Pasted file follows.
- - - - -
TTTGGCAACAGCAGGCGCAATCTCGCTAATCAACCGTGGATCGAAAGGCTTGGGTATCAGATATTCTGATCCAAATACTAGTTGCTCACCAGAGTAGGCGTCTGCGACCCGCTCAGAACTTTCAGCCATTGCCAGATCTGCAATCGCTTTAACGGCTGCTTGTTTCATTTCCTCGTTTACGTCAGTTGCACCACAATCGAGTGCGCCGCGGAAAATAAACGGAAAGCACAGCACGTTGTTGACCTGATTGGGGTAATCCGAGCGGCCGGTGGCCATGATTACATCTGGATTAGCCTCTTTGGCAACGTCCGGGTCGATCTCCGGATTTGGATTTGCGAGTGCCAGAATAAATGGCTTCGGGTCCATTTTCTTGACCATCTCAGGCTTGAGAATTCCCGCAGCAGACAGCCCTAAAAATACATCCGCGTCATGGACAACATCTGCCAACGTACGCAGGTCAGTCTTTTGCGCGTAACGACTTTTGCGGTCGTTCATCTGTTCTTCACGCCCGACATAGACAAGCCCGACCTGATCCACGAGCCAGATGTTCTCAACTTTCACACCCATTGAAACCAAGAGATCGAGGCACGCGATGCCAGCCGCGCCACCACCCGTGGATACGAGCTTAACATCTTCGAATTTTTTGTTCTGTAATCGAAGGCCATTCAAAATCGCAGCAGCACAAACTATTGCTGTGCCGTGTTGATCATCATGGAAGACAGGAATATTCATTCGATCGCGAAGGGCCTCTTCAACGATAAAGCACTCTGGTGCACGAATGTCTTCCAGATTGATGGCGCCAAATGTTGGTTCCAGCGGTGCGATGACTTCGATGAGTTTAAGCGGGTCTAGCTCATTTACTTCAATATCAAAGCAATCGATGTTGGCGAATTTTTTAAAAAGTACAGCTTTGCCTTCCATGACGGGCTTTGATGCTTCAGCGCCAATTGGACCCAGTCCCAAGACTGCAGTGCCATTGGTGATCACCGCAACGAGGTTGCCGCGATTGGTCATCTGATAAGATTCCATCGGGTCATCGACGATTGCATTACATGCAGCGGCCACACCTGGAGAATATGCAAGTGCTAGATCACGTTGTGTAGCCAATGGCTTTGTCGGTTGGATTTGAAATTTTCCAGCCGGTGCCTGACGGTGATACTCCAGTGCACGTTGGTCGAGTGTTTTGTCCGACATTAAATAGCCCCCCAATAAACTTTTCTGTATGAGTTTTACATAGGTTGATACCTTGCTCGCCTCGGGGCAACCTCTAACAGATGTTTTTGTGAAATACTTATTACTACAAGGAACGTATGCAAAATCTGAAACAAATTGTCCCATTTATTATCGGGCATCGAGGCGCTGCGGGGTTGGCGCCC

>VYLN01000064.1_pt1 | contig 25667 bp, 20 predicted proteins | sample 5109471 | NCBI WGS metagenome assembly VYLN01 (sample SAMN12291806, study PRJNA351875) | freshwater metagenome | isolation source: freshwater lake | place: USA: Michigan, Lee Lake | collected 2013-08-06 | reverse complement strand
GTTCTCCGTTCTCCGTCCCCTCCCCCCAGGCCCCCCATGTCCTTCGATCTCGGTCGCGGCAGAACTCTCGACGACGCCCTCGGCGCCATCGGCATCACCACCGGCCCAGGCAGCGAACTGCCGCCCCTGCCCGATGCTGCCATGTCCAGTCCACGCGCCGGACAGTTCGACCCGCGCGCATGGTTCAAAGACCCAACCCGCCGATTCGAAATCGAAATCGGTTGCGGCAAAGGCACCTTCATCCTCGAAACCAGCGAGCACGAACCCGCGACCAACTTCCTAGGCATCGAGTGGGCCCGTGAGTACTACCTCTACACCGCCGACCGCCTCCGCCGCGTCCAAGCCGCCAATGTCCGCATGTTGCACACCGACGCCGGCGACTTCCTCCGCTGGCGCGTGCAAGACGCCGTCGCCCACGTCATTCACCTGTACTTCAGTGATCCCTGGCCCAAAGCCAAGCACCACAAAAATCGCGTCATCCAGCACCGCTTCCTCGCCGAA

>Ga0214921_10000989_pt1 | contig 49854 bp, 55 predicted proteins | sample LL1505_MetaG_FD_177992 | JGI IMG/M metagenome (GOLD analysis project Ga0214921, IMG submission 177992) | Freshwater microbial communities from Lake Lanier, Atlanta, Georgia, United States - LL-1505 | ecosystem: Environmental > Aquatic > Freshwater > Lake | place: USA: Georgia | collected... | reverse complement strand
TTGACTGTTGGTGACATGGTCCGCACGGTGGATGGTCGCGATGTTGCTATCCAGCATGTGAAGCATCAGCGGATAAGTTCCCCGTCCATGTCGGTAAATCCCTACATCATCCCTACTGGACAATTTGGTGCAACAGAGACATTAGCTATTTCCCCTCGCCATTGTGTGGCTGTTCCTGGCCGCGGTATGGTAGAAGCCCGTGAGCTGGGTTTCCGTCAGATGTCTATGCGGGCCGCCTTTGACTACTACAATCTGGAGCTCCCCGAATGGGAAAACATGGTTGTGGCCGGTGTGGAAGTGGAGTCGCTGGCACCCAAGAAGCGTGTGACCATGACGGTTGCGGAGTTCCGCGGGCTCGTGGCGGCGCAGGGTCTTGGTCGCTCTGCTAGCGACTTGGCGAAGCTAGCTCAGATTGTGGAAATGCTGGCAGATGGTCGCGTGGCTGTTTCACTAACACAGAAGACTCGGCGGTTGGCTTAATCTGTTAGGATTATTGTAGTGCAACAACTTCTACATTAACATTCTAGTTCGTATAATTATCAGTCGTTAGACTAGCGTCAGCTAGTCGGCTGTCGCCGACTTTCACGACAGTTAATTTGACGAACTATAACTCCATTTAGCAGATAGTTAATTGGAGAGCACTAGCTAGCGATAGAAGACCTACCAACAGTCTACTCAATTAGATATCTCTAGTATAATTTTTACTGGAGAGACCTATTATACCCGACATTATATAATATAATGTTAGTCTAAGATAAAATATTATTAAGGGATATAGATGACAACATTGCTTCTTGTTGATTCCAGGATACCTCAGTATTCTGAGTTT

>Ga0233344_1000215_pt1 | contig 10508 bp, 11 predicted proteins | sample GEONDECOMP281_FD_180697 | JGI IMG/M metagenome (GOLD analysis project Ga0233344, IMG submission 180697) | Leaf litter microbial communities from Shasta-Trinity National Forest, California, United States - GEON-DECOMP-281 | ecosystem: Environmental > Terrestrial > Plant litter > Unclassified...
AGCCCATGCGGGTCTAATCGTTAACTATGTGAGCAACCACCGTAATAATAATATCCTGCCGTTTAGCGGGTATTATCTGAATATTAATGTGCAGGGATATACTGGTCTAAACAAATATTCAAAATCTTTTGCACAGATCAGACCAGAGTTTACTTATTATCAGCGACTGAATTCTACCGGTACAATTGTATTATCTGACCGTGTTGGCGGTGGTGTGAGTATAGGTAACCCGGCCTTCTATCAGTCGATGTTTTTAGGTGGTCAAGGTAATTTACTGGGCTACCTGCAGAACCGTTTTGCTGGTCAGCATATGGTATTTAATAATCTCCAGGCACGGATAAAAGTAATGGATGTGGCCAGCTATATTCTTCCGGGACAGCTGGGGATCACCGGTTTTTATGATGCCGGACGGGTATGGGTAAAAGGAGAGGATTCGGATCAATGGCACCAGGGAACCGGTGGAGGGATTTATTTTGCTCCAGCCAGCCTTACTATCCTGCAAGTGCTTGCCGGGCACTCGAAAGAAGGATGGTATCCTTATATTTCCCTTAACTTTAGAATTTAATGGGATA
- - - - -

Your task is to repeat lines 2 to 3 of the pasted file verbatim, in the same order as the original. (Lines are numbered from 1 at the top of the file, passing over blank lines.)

>VYLN01000064.1_pt1 | contig 25667 bp, 20 predicted proteins | sample 5109471 | NCBI WGS metagenome assembly VYLN01 (sample SAMN12291806, study PRJNA351875) | freshwater metagenome | isolation source: freshwater lake | place: USA: Michigan, Lee Lake | collected 2013-08-06 | reverse complement strand
GTTCTCCGTTCTCCGTCCCCTCCCCCCAGGCCCCCCATGTCCTTCGATCTCGGTCGCGGCAGAACTCTCGACGACGCCCTCGGCGCCATCGGCATCACCACCGGCCCAGGCAGCGAACTGCCGCCCCTGCCCGATGCTGCCATGTCCAGTCCACGCGCCGGACAGTTCGACCCGCGCGCATGGTTCAAAGACCCAACCCGCCGATTCGAAATCGAAATCGGTTGCGGCAAAGGCACCTTCATCCTCGAAACCAGCGAGCACGAACCCGCGACCAACTTCCTAGGCATCGAGTGGGCCCGTGAGTACTACCTCTACACCGCCGACCGCCTCCGCCGCGTCCAAGCCGCCAATGTCCGCATGTTGCACACCGACGCCGGCGACTTCCTCCGCTGGCGCGTGCAAGACGCCGTCGCCCACGTCATTCACCTGTACTTCAGTGATCCCTGGCCCAAAGCCAAGCACCACAAAAATCGCGTCATCCAGCACCGCTTCCTCGCCGAA